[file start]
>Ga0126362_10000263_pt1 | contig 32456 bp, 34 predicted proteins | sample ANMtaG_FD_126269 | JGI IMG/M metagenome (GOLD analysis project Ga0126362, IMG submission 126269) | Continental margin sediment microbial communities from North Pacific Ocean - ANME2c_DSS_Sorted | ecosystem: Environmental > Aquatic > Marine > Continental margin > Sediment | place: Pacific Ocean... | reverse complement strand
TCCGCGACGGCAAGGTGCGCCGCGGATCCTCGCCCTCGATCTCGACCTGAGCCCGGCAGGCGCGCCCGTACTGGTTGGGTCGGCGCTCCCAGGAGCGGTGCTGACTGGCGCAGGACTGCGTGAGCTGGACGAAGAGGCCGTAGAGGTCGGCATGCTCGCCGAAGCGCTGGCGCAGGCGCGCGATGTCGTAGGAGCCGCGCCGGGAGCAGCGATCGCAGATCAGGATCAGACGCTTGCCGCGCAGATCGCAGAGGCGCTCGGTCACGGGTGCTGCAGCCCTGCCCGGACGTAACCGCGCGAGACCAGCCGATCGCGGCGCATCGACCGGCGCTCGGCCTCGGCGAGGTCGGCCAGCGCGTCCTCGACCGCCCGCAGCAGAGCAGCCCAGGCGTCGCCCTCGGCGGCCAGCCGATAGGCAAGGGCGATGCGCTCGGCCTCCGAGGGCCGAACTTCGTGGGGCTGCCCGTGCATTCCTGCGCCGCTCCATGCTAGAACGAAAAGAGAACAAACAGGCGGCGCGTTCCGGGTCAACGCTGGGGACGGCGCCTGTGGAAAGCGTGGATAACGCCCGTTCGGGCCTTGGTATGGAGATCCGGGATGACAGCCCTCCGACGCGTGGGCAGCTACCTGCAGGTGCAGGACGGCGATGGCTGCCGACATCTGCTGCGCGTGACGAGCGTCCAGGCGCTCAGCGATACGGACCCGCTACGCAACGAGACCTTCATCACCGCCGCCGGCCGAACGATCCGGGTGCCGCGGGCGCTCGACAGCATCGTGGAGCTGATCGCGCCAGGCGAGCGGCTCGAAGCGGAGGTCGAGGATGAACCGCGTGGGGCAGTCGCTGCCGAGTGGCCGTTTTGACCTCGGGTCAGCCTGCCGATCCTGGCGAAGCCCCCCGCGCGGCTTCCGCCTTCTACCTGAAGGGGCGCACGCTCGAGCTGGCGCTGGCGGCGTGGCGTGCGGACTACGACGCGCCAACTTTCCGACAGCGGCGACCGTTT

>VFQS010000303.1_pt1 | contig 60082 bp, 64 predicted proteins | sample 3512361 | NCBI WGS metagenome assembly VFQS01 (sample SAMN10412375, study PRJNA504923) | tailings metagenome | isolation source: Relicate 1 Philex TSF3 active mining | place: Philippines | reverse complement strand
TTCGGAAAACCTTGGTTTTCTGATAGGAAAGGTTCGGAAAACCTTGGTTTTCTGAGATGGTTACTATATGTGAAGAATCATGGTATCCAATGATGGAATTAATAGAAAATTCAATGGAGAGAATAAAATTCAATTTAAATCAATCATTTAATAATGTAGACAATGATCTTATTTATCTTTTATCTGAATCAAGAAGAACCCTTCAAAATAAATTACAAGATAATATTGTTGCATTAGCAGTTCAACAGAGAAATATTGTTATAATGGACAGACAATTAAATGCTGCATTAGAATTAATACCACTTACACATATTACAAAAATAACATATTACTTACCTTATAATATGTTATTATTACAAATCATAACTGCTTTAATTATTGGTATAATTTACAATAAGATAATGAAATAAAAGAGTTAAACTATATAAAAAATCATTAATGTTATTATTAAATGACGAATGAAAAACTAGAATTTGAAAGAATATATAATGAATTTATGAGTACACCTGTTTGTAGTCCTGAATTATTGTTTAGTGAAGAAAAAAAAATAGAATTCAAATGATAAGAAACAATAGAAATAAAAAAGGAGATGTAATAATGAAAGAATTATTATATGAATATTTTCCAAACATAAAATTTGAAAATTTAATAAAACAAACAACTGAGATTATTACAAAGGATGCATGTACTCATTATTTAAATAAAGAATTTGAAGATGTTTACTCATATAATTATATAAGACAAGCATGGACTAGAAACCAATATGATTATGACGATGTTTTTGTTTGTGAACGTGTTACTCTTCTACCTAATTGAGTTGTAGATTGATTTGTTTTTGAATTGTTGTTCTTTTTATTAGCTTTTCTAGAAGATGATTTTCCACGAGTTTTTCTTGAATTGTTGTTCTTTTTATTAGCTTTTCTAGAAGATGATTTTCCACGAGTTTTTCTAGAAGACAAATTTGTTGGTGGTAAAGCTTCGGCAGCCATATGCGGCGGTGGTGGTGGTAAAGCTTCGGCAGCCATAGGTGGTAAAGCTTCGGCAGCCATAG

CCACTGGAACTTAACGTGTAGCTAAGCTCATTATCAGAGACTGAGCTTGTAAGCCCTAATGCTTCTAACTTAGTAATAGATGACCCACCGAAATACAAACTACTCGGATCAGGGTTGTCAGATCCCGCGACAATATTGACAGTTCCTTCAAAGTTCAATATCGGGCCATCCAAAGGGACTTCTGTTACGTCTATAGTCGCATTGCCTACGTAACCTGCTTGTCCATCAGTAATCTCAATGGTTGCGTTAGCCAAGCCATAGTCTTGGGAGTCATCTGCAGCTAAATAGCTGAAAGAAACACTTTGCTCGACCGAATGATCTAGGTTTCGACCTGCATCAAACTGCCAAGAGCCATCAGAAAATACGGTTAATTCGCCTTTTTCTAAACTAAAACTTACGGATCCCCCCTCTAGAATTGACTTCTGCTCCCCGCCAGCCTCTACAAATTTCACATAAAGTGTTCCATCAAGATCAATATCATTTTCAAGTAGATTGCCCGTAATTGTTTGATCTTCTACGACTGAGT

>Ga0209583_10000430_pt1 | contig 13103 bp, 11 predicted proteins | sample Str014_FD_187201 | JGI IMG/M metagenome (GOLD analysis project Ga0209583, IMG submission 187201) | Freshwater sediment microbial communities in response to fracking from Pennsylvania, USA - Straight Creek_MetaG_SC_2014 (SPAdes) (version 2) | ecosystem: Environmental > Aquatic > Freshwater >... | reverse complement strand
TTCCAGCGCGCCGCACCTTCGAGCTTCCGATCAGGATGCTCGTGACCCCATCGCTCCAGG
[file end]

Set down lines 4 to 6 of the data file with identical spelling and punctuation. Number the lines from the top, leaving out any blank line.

TTCGGAAAACCTTGGTTTTCTGATAGGAAAGGTTCGGAAAACCTTGGTTTTCTGAGATGGTTACTATATGTGAAGAATCATGGTATCCAATGATGGAATTAATAGAAAATTCAATGGAGAGAATAAAATTCAATTTAAATCAATCATTTAATAATGTAGACAATGATCTTATTTATCTTTTATCTGAATCAAGAAGAACCCTTCAAAATAAATTACAAGATAATATTGTTGCATTAGCAGTTCAACAGAGAAATATTGTTATAATGGACAGACAATTAAATGCTGCATTAGAATTAATACCACTTACACATATTACAAAAATAACATATTACTTACCTTATAATATGTTATTATTACAAATCATAACTGCTTTAATTATTGGTATAATTTACAATAAGATAATGAAATAAAAGAGTTAAACTATATAAAAAATCATTAATGTTATTATTAAATGACGAATGAAAAACTAGAATTTGAAAGAATATATAATGAATTTATGAGTACACCTGTTTGTAGTCCTGAATTATTGTTTAGTGAAGAAAAAAAAATAGAATTCAAATGATAAGAAACAATAGAAATAAAAAAGGAGATGTAATAATGAAAGAATTATTATATGAATATTTTCCAAACATAAAATTTGAAAATTTAATAAAACAAACAACTGAGATTATTACAAAGGATGCATGTACTCATTATTTAAATAAAGAATTTGAAGATGTTTACTCATATAATTATATAAGACAAGCATGGACTAGAAACCAATATGATTATGACGATGTTTTTGTTTGTGAACGTGTTACTCTTCTACCTAATTGAGTTGTAGATTGATTTGTTTTTGAATTGTTGTTCTTTTTATTAGCTTTTCTAGAAGATGATTTTCCACGAGTTTTTCTTGAATTGTTGTTCTTTTTATTAGCTTTTCTAGAAGATGATTTTCCACGAGTTTTTCTAGAAGACAAATTTGTTGGTGGTAAAGCTTCGGCAGCCATATGCGGCGGTGGTGGTGGTAAAGCTTCGGCAGCCATAGGTGGTAAAGCTTCGGCAGCCATAG

CCACTGGAACTTAACGTGTAGCTAAGCTCATTATCAGAGACTGAGCTTGTAAGCCCTAATGCTTCTAACTTAGTAATAGATGACCCACCGAAATACAAACTACTCGGATCAGGGTTGTCAGATCCCGCGACAATATTGACAGTTCCTTCAAAGTTCAATATCGGGCCATCCAAAGGGACTTCTGTTACGTCTATAGTCGCATTGCCTACGTAACCTGCTTGTCCATCAGTAATCTCAATGGTTGCGTTAGCCAAGCCATAGTCTTGGGAGTCATCTGCAGCTAAATAGCTGAAAGAAACACTTTGCTCGACCGAATGATCTAGGTTTCGACCTGCATCAAACTGCCAAGAGCCATCAGAAAATACGGTTAATTCGCCTTTTTCTAAACTAAAACTTACGGATCCCCCCTCTAGAATTGACTTCTGCTCCCCGCCAGCCTCTACAAATTTCACATAAAGTGTTCCATCAAGATCAATATCATTTTCAAGTAGATTGCCCGTAATTGTTTGATCTTCTACGACTGAGT

>Ga0209583_10000430_pt1 | contig 13103 bp, 11 predicted proteins | sample Str014_FD_187201 | JGI IMG/M metagenome (GOLD analysis project Ga0209583, IMG submission 187201) | Freshwater sediment microbial communities in response to fracking from Pennsylvania, USA - Straight Creek_MetaG_SC_2014 (SPAdes) (version 2) | ecosystem: Environmental > Aquatic > Freshwater >... | reverse complement strand